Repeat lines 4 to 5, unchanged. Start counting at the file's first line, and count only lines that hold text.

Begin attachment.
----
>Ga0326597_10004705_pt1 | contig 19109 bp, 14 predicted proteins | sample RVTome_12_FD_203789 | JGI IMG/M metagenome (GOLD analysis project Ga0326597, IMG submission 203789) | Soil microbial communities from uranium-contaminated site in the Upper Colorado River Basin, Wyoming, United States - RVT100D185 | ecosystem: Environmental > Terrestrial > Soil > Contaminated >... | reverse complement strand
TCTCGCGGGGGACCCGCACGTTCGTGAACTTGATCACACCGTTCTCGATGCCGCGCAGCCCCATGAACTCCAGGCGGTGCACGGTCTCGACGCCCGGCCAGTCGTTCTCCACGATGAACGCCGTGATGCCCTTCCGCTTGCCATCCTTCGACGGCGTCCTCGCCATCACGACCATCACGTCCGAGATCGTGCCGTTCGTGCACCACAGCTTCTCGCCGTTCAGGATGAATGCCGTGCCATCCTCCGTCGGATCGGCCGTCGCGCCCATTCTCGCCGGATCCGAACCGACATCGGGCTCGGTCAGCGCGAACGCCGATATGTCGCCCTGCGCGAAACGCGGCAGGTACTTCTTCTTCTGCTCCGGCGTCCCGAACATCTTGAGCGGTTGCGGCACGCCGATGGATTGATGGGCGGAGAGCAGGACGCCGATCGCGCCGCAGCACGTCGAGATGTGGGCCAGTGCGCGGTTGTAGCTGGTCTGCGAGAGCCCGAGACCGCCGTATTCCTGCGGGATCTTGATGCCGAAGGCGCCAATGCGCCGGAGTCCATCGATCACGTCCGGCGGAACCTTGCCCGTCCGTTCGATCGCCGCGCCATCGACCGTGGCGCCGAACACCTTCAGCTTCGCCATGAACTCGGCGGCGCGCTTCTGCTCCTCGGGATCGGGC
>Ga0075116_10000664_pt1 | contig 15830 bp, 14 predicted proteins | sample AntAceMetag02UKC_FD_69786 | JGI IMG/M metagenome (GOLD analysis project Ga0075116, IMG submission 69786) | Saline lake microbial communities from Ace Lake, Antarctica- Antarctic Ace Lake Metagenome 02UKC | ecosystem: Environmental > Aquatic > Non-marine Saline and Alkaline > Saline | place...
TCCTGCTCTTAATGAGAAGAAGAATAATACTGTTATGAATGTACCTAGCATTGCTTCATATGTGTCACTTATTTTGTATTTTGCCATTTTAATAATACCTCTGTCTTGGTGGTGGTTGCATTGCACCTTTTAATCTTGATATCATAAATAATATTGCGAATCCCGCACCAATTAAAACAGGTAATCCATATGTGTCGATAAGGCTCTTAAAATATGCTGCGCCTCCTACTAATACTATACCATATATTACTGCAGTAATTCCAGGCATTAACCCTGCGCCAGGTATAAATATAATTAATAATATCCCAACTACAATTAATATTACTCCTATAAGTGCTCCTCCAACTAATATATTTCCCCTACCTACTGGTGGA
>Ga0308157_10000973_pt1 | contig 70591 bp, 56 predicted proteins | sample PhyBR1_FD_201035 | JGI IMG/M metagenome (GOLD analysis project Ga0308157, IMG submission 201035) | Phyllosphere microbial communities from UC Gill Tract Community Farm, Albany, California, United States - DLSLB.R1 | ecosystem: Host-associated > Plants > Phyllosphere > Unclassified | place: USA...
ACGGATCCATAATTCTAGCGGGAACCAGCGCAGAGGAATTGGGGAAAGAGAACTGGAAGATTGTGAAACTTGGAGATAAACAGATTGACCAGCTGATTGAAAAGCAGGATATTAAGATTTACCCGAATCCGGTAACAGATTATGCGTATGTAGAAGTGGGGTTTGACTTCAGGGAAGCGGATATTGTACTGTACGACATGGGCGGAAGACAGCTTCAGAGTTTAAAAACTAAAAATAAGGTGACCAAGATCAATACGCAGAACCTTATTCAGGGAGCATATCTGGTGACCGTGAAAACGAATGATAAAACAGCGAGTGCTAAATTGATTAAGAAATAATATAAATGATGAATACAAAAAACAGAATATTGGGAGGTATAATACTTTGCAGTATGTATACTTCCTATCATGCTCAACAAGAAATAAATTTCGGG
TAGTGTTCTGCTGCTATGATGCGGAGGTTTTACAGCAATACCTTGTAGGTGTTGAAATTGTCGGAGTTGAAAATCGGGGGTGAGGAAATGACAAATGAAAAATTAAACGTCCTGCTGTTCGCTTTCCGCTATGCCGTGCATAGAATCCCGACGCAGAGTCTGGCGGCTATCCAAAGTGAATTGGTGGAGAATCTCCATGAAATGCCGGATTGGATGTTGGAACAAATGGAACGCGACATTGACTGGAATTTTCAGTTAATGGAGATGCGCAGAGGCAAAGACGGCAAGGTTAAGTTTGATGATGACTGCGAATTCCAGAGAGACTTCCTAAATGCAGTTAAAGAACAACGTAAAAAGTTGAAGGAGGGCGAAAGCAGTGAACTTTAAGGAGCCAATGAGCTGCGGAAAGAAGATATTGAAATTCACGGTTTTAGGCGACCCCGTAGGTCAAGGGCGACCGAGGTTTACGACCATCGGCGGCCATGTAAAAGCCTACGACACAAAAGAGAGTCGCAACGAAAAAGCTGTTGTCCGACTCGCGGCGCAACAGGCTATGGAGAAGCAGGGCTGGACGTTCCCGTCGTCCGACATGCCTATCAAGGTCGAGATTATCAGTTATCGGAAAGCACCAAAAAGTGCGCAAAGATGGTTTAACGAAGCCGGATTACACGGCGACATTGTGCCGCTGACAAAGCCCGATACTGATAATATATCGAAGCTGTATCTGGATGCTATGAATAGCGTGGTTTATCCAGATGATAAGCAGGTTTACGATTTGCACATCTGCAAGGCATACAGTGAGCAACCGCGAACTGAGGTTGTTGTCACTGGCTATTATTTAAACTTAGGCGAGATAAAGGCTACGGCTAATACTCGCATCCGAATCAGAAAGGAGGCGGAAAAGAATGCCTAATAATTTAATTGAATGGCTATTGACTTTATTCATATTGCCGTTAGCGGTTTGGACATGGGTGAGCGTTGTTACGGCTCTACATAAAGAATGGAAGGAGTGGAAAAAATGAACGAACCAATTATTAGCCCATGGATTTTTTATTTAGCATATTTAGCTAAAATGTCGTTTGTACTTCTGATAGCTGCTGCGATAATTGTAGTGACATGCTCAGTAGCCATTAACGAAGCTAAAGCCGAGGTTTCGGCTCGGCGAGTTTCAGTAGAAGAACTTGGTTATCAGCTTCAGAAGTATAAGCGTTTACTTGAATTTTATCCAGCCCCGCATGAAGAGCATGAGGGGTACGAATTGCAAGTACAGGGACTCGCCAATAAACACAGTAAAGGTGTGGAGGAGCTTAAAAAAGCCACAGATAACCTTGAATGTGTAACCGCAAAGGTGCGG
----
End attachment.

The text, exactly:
TCCTGCTCTTAATGAGAAGAAGAATAATACTGTTATGAATGTACCTAGCATTGCTTCATATGTGTCACTTATTTTGTATTTTGCCATTTTAATAATACCTCTGTCTTGGTGGTGGTTGCATTGCACCTTTTAATCTTGATATCATAAATAATATTGCGAATCCCGCACCAATTAAAACAGGTAATCCATATGTGTCGATAAGGCTCTTAAAATATGCTGCGCCTCCTACTAATACTATACCATATATTACTGCAGTAATTCCAGGCATTAACCCTGCGCCAGGTATAAATATAATTAATAATATCCCAACTACAATTAATATTACTCCTATAAGTGCTCCTCCAACTAATATATTTCCCCTACCTACTGGTGGA
>Ga0308157_10000973_pt1 | contig 70591 bp, 56 predicted proteins | sample PhyBR1_FD_201035 | JGI IMG/M metagenome (GOLD analysis project Ga0308157, IMG submission 201035) | Phyllosphere microbial communities from UC Gill Tract Community Farm, Albany, California, United States - DLSLB.R1 | ecosystem: Host-associated > Plants > Phyllosphere > Unclassified | place: USA...